In the summer of 1853 a worldwide cholera pandemic arrived in Denmark, and from June to October more than 4,700 of Copenhagen’s population of around 130,000 died.
Five years ago, Peter Kjær Mackie Jensen, an associate professor from the Copenhagen Center for Disaster Research at the University of Copenhagen, became aware of a small sealed bottle at the Copenhagen Medical Museum.
The bottle contains a sample of excrement from one of the last people who died in Copenhagen during the epidemic.
Polishing the turd
It may be that there is no trace of cholera in the sample, but if there is, it could provide valuable insights into the disease, so a discussion is currently raging as to whether the bottle should be opened and the contents analysed.
“The sample can tell us a lot about which type of cholera we had then. It can also help us to understand the cholera that currently rages in countries such as Haiti, Bangladesh and Yemen,” Jensen told DR’s P1.
Karin Tybjerg, an associate professor at the Medical Museum, disagrees. She argues that from a historical perspective, it would be better if the bottle and its contents remained intact.
“The bottle is unique and not so easy to open because the glass stopper is sealed. We don’t know of any museum or collection anywhere in the world that has anything like this,” she said.
The turd way?
Despite her misgivings, Tybjerg is a member of the research team that has sought funds to open and examine the contents of the bottle during 2019.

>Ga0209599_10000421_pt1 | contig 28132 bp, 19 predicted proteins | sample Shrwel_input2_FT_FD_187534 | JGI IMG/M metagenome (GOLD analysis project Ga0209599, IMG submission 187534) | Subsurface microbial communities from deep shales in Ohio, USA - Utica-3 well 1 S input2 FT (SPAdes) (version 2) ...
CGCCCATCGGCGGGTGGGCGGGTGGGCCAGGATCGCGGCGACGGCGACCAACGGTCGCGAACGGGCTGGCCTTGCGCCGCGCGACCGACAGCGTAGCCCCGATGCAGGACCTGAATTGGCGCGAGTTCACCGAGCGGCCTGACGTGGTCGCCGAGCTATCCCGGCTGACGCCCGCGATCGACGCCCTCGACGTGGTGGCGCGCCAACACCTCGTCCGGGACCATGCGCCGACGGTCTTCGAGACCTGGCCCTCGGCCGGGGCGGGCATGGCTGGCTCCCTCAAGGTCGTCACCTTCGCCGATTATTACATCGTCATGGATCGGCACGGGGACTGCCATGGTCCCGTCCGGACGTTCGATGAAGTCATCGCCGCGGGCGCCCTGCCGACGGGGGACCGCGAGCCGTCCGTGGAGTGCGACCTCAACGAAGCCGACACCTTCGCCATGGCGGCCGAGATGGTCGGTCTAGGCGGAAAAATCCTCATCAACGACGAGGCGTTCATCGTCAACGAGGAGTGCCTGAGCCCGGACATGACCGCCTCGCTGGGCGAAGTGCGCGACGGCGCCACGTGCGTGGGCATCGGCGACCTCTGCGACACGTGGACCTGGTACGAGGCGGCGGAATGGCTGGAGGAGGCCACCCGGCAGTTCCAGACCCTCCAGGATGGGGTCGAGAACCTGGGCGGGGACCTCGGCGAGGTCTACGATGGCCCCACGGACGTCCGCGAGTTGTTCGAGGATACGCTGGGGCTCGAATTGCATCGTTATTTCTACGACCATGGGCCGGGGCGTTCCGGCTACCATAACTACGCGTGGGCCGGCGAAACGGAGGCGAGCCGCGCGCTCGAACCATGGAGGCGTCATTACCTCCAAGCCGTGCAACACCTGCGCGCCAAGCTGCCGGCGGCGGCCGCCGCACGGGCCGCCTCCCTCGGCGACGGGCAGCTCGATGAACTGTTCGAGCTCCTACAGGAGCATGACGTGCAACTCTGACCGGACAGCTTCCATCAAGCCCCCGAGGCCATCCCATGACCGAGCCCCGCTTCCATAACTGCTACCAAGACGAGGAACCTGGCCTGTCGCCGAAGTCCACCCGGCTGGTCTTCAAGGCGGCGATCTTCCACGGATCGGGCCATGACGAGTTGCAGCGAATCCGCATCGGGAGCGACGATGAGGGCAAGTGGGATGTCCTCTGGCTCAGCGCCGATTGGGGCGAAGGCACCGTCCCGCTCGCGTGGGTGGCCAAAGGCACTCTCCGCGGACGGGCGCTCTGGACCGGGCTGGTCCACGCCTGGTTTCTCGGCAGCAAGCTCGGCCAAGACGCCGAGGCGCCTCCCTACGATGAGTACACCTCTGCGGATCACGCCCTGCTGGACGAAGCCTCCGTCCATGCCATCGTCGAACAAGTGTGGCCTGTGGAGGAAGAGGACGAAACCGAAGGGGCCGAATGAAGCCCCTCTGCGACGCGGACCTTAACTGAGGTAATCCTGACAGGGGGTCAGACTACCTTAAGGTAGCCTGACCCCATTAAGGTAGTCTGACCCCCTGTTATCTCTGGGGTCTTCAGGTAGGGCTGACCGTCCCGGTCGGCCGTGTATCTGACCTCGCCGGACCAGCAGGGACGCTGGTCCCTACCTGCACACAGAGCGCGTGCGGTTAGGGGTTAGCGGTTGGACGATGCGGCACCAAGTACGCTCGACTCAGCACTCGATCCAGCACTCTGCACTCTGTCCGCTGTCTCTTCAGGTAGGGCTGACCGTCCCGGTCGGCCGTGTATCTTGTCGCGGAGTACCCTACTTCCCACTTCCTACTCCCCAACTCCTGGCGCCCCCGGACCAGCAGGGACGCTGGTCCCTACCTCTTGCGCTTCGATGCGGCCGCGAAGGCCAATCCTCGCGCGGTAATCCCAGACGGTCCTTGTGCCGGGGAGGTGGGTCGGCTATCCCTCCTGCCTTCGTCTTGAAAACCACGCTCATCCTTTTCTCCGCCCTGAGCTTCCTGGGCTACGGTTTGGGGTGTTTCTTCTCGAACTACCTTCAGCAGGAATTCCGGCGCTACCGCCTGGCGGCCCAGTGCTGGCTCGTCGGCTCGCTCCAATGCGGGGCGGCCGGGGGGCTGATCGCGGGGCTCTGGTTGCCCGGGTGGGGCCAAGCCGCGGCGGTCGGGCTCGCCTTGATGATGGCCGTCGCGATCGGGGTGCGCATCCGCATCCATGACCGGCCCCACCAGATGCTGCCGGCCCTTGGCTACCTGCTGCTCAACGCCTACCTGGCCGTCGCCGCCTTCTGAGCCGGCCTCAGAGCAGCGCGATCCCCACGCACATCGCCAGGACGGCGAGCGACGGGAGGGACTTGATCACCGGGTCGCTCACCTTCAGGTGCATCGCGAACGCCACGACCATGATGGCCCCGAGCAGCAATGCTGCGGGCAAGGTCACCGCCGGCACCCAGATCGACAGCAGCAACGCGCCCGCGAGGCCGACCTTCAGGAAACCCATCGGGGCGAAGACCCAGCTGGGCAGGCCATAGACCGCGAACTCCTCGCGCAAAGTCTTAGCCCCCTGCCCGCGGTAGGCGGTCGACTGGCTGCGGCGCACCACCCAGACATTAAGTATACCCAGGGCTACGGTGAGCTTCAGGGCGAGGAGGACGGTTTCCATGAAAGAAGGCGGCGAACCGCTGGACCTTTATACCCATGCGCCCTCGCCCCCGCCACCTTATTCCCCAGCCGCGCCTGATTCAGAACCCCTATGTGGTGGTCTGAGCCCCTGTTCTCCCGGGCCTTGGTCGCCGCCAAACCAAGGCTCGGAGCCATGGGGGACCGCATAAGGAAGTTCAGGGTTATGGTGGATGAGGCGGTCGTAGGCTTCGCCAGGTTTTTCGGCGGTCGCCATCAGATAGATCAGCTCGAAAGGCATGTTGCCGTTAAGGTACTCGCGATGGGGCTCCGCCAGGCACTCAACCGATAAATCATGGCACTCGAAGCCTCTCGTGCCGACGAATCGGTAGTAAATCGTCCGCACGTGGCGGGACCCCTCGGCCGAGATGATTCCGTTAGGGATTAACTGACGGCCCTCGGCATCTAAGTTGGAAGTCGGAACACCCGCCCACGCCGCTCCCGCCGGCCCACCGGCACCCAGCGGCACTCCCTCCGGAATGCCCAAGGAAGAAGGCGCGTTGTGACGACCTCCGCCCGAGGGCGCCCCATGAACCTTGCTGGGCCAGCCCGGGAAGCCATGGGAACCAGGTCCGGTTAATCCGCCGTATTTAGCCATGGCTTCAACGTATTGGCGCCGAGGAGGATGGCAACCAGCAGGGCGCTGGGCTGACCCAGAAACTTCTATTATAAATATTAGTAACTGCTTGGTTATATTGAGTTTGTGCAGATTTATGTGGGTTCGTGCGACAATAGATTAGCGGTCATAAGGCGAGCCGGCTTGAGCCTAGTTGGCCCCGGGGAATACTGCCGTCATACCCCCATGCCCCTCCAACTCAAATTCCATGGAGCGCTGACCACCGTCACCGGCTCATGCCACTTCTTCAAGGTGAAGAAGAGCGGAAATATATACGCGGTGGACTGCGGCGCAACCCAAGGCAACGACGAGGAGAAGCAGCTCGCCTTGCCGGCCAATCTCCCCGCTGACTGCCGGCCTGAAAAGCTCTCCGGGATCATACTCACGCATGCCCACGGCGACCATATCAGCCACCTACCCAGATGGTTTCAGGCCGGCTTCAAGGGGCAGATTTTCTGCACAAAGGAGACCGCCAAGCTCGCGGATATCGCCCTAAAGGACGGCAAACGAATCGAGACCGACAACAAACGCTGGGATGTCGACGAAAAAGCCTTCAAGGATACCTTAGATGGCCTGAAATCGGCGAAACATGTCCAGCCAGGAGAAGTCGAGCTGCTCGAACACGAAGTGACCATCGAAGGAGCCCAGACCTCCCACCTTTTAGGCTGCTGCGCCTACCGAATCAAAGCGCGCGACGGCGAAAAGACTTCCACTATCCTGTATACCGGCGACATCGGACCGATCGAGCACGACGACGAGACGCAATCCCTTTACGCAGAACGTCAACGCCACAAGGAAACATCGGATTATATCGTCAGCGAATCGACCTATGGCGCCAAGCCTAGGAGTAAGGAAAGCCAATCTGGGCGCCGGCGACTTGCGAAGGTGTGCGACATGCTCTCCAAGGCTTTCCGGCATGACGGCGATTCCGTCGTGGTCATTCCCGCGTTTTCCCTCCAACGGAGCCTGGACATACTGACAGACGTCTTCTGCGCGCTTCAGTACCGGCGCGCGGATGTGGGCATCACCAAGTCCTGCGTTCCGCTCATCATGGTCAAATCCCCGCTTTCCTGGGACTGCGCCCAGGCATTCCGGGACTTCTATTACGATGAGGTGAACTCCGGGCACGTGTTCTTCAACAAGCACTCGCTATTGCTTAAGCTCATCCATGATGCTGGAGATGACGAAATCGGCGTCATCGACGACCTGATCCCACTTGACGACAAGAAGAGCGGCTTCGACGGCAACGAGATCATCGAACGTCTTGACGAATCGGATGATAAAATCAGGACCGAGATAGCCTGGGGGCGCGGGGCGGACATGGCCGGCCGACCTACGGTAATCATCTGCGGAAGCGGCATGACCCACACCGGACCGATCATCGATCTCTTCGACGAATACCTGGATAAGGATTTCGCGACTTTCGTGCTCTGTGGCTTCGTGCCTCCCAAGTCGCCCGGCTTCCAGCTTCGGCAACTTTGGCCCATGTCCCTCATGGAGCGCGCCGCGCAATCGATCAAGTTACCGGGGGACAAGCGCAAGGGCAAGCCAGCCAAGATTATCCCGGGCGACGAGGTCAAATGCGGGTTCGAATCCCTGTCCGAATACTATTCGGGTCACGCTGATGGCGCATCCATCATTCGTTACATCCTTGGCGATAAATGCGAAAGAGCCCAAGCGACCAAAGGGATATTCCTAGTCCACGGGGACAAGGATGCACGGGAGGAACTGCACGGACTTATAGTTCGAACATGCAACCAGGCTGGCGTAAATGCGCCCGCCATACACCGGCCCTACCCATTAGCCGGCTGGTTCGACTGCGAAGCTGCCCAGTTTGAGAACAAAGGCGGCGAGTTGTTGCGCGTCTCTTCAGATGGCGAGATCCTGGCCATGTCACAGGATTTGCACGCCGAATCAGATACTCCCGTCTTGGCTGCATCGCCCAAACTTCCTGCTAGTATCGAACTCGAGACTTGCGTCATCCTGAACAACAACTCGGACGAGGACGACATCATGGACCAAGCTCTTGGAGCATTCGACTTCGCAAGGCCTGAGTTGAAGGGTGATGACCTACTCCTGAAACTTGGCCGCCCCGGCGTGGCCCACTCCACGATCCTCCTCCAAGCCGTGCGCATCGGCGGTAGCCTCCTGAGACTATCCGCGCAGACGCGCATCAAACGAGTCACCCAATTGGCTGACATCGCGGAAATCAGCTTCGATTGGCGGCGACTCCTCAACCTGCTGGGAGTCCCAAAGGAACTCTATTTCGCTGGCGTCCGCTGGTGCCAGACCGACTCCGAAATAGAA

“We also need to think of future generations. Have we reached a sufficiently high level of natural science research that is good enough to open the bottle? Coming generations may have more scientific techniques at their disposal,” said Tybjerg.
When the money is in place a number of tests and analyses can be set in motion.
“I can reveal that we have 18 processes alone that are concerned with opening the bottle. There are 14 laboratories involved,” said Jensen.
No shit, Sherlock!
As well as testing for DNA and proteins, the researchers will be able to see whether the cholera bacteria is still alive and whether it can be reproduced to crate a microbiota from 1853 – a time before antibiotics and pesticides.
The air in the bottle will also be tested, as well as which isotopes are in the fluid and which toxins are present.
“The preparations have been incredibly thorough. You really have to consider everything. If I’ve opened the bottle, then I have to be absolutely sure there are no other tests that we could have carried out, as we only have the one sample of these unique contents,” said Jensen.